What’s up with these solar storms?

Solar storms are raging, how will they impact Earth?

The Sun has received and will likely get even more attention in the coming weeks as one of the busiest solar weather patterns blasts away at Earth. While the geomagnetic and radiation storms bombard space, little if any major problems have bothered us here on the ground so far. Of course there is always that chance that one of these solar flares could damage electrical grids or satellites, experts warn. Here we take a look at what’s going on with this solar weather.

Scientists monitor several kinds of space weather events -- geomagnetic storms, solar radiation storms, and radio blackouts – all caused by immense explosions on the sun.

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Graphic explaining how a solar flare is formed. Some background from NASA: The distance of the Sun from the Earth is approximately 93 million miles. At this distance, light travels from the Sun to Earth in about 8 minutes and 19 seconds. The Sun has a diameter of about 865,000 miles, about 109 times that of Earth. Its mass, about 330,000 times that of Earth, accounts for about 99.86% of the total mass of the Solar System. About three quarters of the Sun's mass consists of hydrogen, while the rest is mostly helium, NASA says.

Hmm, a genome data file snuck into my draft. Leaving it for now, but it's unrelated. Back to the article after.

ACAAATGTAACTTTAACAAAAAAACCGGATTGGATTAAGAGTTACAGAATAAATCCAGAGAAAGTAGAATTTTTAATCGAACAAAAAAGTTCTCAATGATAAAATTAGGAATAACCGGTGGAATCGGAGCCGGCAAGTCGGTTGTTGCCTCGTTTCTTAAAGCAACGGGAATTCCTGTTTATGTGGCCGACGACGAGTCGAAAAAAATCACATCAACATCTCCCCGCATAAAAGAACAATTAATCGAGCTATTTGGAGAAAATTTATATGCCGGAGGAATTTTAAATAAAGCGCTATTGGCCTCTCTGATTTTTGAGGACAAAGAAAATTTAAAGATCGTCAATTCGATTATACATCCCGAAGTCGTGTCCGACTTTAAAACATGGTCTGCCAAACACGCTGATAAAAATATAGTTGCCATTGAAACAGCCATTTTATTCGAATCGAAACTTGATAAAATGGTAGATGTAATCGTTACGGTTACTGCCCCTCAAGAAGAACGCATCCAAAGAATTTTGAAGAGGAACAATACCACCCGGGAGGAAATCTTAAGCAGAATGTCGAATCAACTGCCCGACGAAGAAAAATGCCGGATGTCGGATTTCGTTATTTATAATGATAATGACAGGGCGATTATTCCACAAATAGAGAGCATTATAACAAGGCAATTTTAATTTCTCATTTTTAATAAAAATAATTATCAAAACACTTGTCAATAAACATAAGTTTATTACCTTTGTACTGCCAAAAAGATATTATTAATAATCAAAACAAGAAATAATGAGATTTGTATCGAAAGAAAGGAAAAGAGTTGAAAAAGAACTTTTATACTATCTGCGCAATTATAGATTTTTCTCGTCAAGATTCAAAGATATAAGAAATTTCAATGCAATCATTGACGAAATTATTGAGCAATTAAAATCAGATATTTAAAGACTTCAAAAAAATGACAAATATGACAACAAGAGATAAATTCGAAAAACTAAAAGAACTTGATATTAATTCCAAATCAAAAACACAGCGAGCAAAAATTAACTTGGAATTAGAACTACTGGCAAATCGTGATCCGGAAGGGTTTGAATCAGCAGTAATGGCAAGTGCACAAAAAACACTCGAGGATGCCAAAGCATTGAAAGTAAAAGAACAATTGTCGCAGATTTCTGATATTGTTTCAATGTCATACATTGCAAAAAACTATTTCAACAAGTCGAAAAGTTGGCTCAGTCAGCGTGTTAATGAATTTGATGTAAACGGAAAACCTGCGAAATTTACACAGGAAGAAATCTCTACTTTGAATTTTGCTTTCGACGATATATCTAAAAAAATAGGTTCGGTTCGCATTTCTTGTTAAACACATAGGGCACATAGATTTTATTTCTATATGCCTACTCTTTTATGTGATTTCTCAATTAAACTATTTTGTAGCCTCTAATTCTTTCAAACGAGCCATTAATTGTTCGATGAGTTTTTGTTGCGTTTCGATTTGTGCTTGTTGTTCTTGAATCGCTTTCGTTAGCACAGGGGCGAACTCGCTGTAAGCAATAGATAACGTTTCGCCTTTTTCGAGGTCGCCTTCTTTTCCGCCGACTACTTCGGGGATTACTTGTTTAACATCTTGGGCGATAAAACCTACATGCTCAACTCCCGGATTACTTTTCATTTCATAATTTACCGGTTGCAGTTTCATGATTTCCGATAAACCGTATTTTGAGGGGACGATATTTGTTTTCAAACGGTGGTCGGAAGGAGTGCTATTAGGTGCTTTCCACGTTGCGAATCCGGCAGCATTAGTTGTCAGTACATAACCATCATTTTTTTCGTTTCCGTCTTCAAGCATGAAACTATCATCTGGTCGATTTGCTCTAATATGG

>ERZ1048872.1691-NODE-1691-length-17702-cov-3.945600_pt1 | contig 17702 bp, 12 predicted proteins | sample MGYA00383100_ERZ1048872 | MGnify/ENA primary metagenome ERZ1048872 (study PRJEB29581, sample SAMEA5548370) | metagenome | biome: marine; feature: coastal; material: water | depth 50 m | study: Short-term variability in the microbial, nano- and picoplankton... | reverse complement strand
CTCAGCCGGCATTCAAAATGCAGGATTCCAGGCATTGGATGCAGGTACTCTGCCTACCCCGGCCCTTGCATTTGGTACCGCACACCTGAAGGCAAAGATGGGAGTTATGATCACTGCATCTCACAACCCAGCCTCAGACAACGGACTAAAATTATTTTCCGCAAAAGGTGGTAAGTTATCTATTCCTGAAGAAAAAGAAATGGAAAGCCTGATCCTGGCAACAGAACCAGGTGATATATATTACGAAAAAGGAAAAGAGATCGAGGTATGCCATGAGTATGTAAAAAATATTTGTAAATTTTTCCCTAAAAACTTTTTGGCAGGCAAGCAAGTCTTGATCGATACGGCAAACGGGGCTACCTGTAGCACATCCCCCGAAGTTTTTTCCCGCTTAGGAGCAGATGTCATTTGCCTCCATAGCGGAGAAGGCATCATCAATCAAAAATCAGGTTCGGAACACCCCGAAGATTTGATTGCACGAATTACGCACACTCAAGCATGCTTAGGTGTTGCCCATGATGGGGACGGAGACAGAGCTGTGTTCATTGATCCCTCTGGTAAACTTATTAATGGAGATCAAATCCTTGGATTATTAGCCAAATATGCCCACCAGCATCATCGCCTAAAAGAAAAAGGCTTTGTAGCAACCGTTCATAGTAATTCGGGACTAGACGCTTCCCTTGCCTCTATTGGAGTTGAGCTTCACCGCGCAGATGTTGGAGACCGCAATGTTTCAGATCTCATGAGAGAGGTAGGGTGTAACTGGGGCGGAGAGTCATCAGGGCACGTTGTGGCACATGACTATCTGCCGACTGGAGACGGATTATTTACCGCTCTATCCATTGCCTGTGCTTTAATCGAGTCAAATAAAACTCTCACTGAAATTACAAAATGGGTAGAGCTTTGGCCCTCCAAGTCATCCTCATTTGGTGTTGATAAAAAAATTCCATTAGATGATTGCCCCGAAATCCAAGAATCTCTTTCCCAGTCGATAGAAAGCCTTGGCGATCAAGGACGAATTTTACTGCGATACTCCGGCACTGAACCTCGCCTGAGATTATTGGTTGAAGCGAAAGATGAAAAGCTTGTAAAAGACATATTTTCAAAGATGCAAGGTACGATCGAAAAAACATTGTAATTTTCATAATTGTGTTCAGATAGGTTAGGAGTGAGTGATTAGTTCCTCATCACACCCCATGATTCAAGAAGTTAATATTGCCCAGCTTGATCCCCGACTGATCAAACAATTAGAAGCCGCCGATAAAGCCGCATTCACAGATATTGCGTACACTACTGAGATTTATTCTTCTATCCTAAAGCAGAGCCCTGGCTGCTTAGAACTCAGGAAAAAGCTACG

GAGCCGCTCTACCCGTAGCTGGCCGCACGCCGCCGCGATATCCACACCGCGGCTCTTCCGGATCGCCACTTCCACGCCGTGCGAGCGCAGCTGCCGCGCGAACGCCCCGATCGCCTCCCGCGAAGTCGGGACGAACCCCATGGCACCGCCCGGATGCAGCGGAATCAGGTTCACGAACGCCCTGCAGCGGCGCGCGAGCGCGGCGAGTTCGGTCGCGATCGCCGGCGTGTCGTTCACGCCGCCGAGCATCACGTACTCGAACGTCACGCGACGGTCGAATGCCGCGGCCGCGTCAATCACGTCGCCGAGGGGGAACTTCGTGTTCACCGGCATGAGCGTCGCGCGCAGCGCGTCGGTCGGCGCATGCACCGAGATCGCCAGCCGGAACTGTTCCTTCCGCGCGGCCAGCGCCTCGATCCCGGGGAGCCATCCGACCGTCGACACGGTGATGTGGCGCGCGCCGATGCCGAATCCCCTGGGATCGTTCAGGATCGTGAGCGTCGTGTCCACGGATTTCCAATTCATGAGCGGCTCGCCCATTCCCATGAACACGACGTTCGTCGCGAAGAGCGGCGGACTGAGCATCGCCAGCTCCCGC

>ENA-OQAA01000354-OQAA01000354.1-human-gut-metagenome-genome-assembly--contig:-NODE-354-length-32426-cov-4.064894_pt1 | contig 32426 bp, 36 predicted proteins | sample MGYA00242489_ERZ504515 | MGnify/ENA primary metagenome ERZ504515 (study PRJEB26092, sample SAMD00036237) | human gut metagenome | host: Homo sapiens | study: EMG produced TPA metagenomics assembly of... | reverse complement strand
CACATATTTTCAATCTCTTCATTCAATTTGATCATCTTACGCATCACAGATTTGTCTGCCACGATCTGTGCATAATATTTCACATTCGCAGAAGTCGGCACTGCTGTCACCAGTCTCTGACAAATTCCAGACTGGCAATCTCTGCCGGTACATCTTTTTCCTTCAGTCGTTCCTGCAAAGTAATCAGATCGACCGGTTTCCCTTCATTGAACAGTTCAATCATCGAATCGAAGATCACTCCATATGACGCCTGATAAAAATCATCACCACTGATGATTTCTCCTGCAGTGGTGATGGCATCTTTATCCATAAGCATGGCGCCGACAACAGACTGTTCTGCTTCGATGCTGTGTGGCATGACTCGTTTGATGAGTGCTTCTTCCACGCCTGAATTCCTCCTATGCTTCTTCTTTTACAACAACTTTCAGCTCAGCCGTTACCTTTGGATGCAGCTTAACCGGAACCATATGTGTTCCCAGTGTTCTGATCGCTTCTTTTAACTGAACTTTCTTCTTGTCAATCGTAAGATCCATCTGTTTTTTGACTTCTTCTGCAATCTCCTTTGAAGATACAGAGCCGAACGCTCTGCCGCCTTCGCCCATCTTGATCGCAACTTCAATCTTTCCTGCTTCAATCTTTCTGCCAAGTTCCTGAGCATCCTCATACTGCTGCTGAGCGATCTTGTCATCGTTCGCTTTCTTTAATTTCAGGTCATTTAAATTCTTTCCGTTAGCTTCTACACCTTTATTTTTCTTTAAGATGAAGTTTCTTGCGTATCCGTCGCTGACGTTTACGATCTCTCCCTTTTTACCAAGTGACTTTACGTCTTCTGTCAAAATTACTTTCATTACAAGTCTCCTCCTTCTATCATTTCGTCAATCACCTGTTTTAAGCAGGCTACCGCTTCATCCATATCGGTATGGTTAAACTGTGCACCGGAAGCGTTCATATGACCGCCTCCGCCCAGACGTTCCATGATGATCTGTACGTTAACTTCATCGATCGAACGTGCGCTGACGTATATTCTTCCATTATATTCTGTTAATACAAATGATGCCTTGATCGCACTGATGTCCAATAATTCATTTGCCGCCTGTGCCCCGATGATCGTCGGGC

Here is a look at 11 years in the life of the Sun, spanning most of solar cycle 23, as it progressed from solar minimum to maximum conditions and back to minimum (upper right) again, seen as a collage of 10 full-disk images of the lower corona. Of note is the prevalence of activity and the relatively few years when our Sun might be described as “quiet."

A look at the squadron of spacecraft out there looking at the Sun and space weather.